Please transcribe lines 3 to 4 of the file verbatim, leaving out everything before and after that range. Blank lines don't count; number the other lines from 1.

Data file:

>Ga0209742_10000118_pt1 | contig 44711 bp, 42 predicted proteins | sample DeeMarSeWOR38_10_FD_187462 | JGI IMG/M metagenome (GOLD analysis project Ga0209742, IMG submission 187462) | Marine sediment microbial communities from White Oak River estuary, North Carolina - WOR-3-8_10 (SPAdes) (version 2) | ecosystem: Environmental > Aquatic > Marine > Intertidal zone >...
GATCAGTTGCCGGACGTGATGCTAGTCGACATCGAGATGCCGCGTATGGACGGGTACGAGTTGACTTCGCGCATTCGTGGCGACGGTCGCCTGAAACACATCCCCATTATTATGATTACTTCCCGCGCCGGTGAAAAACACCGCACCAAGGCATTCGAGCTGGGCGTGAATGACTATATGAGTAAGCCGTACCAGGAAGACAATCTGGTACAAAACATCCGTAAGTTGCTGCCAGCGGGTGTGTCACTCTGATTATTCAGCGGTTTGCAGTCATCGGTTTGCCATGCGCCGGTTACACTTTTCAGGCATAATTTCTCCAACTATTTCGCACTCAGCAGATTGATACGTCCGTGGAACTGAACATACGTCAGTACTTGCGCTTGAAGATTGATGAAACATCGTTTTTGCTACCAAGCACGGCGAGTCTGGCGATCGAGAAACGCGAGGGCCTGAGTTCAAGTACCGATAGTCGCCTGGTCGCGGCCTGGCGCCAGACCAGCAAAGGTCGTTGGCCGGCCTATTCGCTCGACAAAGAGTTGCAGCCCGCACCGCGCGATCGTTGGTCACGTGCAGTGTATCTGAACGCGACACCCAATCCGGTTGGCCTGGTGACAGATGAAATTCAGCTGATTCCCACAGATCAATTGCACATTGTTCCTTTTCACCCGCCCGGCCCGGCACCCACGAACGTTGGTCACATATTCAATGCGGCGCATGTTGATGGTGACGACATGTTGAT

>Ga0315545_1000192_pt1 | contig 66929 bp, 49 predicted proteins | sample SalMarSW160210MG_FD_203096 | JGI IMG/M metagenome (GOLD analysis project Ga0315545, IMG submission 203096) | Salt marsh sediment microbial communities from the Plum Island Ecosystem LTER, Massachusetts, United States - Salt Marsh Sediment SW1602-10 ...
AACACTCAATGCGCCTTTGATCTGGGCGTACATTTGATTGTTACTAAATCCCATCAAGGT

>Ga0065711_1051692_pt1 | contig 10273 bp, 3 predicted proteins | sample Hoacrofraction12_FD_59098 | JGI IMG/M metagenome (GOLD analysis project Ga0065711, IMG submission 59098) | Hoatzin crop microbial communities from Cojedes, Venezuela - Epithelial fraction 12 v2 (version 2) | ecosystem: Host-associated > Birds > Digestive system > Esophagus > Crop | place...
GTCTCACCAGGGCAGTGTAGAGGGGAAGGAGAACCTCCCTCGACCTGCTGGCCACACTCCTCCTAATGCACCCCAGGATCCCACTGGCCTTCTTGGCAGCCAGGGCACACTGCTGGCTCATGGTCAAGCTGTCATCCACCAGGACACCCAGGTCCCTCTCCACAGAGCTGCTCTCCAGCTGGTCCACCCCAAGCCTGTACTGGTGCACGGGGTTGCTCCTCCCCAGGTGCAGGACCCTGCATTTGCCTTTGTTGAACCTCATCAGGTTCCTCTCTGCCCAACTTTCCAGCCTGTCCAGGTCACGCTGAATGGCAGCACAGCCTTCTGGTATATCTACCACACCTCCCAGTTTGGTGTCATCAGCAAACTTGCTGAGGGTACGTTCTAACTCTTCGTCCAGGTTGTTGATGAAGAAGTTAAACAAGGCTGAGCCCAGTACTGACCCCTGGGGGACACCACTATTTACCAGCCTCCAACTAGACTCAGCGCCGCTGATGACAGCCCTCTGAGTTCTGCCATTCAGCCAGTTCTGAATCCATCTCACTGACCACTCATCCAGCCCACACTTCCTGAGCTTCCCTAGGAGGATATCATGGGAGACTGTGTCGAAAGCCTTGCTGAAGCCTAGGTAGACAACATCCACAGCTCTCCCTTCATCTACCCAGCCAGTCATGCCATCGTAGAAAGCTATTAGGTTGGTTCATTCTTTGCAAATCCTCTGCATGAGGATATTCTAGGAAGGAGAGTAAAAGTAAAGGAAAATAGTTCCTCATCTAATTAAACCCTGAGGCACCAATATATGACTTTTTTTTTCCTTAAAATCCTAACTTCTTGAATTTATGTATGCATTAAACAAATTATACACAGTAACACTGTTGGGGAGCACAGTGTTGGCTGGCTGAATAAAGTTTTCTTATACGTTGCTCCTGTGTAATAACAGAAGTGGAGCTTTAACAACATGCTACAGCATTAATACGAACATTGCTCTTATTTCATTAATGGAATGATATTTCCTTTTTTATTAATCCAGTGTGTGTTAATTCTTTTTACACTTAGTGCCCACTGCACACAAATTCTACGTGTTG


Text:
>Ga0315545_1000192_pt1 | contig 66929 bp, 49 predicted proteins | sample SalMarSW160210MG_FD_203096 | JGI IMG/M metagenome (GOLD analysis project Ga0315545, IMG submission 203096) | Salt marsh sediment microbial communities from the Plum Island Ecosystem LTER, Massachusetts, United States - Salt Marsh Sediment SW1602-10 ...
AACACTCAATGCGCCTTTGATCTGGGCGTACATTTGATTGTTACTAAATCCCATCAAGGT